Semi-obsessed as I seem to have become, just about any piece of music, newly heard or long since a part of my cultural DNA, becomes grist for closer scrutiny or reconsideration.
Apropos of all this is firsthand experience of Williamson Magnetic Recording Company, the new analog recording studio in Madison. Mark Haines, one of the principles there, passed along this link to an article by Renato Repetto called Maximize Tape’s Limitations& Embrace Music’s Humanity. I offer these excerpts for your consideration.
“The primary reason I record to tape is that it disarms you of the tools required to wander far from the truth. It captures the artist as they currently are, stripping away the ability to separate their performance from the moment in which it was recorded. The limitations inherent in a linear medium like tape naturally preserve human information – tiny flaws which give you an insight into the character of the artist. These flaws make up a large part of what we perceive.
...The last 30 years of music technology have been about the removing of constraints – the liberation of the artist. Yet some of the most influential pop albums of our time were crafted on four tracks or less. Working within the constraints of a modest track count forces you to make creative decisions early in the recording process. It relieves you of the temptation to plug every hole with sound, a hallmark of over-production.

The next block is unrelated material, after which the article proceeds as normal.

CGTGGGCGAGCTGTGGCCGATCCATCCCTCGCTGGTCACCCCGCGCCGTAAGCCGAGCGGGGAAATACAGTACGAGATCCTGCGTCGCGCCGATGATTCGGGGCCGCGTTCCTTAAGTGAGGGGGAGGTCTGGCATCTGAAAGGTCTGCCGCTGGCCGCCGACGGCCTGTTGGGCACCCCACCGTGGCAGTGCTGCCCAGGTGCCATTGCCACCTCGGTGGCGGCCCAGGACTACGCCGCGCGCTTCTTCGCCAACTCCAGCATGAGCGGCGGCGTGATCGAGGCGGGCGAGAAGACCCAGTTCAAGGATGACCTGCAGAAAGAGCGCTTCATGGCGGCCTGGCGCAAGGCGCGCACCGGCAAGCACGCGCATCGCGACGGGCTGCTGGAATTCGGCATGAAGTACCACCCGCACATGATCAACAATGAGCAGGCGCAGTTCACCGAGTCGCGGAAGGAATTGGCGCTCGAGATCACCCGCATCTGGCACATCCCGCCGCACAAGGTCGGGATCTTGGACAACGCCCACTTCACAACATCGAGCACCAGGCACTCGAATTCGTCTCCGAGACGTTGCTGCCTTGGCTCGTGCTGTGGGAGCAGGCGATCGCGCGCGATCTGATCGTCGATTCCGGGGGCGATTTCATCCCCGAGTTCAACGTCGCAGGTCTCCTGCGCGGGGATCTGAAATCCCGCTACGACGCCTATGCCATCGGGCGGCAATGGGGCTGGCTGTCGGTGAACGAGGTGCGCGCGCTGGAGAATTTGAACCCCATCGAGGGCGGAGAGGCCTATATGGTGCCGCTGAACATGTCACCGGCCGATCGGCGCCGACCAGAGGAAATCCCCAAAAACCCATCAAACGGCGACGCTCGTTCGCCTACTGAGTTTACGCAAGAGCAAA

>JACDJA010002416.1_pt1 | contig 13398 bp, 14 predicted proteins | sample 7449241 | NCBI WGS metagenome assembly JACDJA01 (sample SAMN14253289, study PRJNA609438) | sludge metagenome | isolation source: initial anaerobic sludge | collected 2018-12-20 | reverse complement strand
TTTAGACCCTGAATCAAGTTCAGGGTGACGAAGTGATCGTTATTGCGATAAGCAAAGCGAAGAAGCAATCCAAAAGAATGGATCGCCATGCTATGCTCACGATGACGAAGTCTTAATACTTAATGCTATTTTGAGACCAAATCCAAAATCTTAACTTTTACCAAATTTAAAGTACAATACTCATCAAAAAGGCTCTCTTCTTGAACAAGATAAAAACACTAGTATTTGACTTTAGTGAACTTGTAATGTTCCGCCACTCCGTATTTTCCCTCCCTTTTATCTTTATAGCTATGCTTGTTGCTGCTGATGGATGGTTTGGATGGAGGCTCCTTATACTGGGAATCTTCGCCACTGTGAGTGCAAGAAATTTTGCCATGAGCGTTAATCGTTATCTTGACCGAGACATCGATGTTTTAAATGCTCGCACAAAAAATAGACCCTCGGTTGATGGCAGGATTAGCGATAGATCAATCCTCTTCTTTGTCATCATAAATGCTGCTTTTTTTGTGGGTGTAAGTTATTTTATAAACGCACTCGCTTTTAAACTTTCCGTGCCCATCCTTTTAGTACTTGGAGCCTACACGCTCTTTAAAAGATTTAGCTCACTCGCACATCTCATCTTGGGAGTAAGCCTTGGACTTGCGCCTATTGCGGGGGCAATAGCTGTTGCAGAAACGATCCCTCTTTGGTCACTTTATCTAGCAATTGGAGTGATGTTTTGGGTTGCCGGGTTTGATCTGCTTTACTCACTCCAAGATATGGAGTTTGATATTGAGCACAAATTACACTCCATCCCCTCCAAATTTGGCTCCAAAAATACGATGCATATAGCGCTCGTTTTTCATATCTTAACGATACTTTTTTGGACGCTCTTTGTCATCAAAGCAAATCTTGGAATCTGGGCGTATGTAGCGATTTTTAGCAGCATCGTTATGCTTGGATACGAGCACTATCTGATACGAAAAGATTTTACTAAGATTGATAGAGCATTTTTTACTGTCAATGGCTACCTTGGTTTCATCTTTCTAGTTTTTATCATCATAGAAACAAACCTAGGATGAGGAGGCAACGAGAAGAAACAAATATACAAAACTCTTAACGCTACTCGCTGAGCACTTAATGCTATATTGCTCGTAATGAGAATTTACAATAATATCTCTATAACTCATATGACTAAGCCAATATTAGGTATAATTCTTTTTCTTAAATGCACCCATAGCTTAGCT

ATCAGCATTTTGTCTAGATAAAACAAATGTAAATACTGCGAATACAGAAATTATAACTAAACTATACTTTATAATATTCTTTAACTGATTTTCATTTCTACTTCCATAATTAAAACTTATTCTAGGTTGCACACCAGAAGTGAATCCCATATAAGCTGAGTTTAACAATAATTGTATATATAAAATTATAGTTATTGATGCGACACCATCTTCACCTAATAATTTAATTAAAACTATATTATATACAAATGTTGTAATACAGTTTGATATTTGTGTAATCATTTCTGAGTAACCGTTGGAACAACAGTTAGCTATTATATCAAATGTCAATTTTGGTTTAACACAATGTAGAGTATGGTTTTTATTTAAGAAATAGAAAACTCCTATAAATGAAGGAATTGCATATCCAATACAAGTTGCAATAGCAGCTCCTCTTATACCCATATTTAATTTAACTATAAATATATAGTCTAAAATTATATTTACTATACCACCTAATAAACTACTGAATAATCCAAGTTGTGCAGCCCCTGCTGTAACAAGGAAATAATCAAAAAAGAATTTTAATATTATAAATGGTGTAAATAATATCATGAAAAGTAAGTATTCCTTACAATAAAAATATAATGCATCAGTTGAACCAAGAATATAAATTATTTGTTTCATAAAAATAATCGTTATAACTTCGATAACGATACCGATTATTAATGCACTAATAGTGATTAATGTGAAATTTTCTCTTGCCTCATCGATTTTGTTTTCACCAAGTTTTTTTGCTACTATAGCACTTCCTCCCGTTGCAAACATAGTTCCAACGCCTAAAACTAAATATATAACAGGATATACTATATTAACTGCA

...Every artist wishes to be free. Free of the chains of limitation that impede the realization of their works. But true freedom lies not in the breaking free of these chains, but in the ability to accept one’s constraints and find peace within them. Analog tape offers a finite set of tools to achieve your vision. And if the enemy of art is the absence of limitations (Orson Welles), then a tape machine would be a very good friend indeed.”
And don’t forget! Big Wes Turner’s Trio at the Essen Haus. TONIGHT! (January 7, 2016)
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